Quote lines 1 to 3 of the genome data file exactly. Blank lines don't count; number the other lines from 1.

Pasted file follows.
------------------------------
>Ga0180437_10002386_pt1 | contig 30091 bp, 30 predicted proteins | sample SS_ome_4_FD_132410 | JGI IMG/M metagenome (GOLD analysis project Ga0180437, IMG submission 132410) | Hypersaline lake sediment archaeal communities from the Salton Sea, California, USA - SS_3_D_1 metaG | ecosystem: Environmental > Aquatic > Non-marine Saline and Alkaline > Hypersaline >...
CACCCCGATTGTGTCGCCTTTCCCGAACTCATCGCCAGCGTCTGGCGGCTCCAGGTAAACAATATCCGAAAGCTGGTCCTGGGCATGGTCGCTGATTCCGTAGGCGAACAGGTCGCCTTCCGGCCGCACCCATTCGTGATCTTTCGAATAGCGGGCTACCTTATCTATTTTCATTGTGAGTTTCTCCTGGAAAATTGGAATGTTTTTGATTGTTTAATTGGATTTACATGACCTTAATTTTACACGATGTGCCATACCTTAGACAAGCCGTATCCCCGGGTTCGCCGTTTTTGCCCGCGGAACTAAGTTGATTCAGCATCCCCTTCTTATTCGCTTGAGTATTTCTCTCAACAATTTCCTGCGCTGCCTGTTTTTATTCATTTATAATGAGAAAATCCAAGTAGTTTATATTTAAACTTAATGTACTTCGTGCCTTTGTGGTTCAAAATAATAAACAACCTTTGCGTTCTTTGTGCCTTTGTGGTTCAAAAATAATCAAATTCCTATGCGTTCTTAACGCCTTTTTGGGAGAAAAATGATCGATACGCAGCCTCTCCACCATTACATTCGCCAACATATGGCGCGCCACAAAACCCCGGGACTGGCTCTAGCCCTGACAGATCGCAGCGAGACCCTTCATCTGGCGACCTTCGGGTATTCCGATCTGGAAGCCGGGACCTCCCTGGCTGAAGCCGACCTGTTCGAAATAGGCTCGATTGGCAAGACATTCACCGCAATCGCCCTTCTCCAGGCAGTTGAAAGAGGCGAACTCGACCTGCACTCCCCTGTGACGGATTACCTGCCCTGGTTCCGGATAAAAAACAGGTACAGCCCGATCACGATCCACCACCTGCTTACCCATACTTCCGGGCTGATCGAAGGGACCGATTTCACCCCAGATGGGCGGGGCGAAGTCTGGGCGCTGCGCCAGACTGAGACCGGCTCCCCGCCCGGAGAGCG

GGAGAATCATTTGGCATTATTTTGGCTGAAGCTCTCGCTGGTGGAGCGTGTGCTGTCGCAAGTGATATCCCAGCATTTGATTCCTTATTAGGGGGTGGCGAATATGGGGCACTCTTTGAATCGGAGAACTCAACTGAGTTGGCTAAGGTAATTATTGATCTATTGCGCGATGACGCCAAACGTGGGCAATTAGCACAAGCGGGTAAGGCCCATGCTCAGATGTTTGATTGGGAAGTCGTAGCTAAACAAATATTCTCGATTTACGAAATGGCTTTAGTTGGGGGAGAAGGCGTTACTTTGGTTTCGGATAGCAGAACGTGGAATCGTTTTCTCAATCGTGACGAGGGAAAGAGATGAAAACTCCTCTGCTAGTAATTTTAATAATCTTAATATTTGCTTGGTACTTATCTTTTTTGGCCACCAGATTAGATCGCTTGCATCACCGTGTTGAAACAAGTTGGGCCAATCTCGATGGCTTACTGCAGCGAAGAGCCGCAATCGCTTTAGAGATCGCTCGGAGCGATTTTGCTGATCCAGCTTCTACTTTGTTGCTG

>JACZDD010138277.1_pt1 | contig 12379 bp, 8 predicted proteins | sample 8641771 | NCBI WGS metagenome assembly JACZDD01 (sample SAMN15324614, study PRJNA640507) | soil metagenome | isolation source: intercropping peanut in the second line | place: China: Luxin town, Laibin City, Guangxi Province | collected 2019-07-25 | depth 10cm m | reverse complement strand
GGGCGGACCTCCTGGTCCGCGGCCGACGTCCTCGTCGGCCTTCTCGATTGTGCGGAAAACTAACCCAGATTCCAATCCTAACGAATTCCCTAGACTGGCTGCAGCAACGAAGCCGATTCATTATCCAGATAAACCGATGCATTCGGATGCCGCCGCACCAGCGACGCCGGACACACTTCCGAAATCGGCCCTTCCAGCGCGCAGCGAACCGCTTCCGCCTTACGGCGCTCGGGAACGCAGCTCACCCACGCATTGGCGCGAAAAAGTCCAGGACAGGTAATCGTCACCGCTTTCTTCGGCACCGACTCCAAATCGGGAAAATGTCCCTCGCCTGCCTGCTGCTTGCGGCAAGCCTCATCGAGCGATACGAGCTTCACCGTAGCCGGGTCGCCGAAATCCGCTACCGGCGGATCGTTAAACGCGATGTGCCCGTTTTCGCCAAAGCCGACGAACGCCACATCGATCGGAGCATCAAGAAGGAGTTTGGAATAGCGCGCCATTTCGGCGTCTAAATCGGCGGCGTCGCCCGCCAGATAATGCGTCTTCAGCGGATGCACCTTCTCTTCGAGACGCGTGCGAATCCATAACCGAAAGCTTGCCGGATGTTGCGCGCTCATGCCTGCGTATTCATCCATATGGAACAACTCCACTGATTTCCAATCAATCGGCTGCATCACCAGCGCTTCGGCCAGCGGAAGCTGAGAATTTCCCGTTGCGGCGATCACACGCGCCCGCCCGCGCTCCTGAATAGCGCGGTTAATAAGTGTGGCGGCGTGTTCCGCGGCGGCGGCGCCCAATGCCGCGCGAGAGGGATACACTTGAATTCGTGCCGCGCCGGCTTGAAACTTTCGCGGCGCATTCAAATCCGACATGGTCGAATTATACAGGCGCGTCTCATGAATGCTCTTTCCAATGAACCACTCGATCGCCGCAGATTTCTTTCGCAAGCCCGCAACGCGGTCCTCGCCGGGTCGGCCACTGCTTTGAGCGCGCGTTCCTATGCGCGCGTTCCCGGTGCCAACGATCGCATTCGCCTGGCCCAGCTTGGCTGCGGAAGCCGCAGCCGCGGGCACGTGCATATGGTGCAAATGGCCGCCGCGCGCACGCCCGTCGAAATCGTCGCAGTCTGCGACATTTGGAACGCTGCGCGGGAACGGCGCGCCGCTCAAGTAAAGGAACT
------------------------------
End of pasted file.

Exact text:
>Ga0180437_10002386_pt1 | contig 30091 bp, 30 predicted proteins | sample SS_ome_4_FD_132410 | JGI IMG/M metagenome (GOLD analysis project Ga0180437, IMG submission 132410) | Hypersaline lake sediment archaeal communities from the Salton Sea, California, USA - SS_3_D_1 metaG | ecosystem: Environmental > Aquatic > Non-marine Saline and Alkaline > Hypersaline >...
CACCCCGATTGTGTCGCCTTTCCCGAACTCATCGCCAGCGTCTGGCGGCTCCAGGTAAACAATATCCGAAAGCTGGTCCTGGGCATGGTCGCTGATTCCGTAGGCGAACAGGTCGCCTTCCGGCCGCACCCATTCGTGATCTTTCGAATAGCGGGCTACCTTATCTATTTTCATTGTGAGTTTCTCCTGGAAAATTGGAATGTTTTTGATTGTTTAATTGGATTTACATGACCTTAATTTTACACGATGTGCCATACCTTAGACAAGCCGTATCCCCGGGTTCGCCGTTTTTGCCCGCGGAACTAAGTTGATTCAGCATCCCCTTCTTATTCGCTTGAGTATTTCTCTCAACAATTTCCTGCGCTGCCTGTTTTTATTCATTTATAATGAGAAAATCCAAGTAGTTTATATTTAAACTTAATGTACTTCGTGCCTTTGTGGTTCAAAATAATAAACAACCTTTGCGTTCTTTGTGCCTTTGTGGTTCAAAAATAATCAAATTCCTATGCGTTCTTAACGCCTTTTTGGGAGAAAAATGATCGATACGCAGCCTCTCCACCATTACATTCGCCAACATATGGCGCGCCACAAAACCCCGGGACTGGCTCTAGCCCTGACAGATCGCAGCGAGACCCTTCATCTGGCGACCTTCGGGTATTCCGATCTGGAAGCCGGGACCTCCCTGGCTGAAGCCGACCTGTTCGAAATAGGCTCGATTGGCAAGACATTCACCGCAATCGCCCTTCTCCAGGCAGTTGAAAGAGGCGAACTCGACCTGCACTCCCCTGTGACGGATTACCTGCCCTGGTTCCGGATAAAAAACAGGTACAGCCCGATCACGATCCACCACCTGCTTACCCATACTTCCGGGCTGATCGAAGGGACCGATTTCACCCCAGATGGGCGGGGCGAAGTCTGGGCGCTGCGCCAGACTGAGACCGGCTCCCCGCCCGGAGAGCG

GGAGAATCATTTGGCATTATTTTGGCTGAAGCTCTCGCTGGTGGAGCGTGTGCTGTCGCAAGTGATATCCCAGCATTTGATTCCTTATTAGGGGGTGGCGAATATGGGGCACTCTTTGAATCGGAGAACTCAACTGAGTTGGCTAAGGTAATTATTGATCTATTGCGCGATGACGCCAAACGTGGGCAATTAGCACAAGCGGGTAAGGCCCATGCTCAGATGTTTGATTGGGAAGTCGTAGCTAAACAAATATTCTCGATTTACGAAATGGCTTTAGTTGGGGGAGAAGGCGTTACTTTGGTTTCGGATAGCAGAACGTGGAATCGTTTTCTCAATCGTGACGAGGGAAAGAGATGAAAACTCCTCTGCTAGTAATTTTAATAATCTTAATATTTGCTTGGTACTTATCTTTTTTGGCCACCAGATTAGATCGCTTGCATCACCGTGTTGAAACAAGTTGGGCCAATCTCGATGGCTTACTGCAGCGAAGAGCCGCAATCGCTTTAGAGATCGCTCGGAGCGATTTTGCTGATCCAGCTTCTACTTTGTTGCTG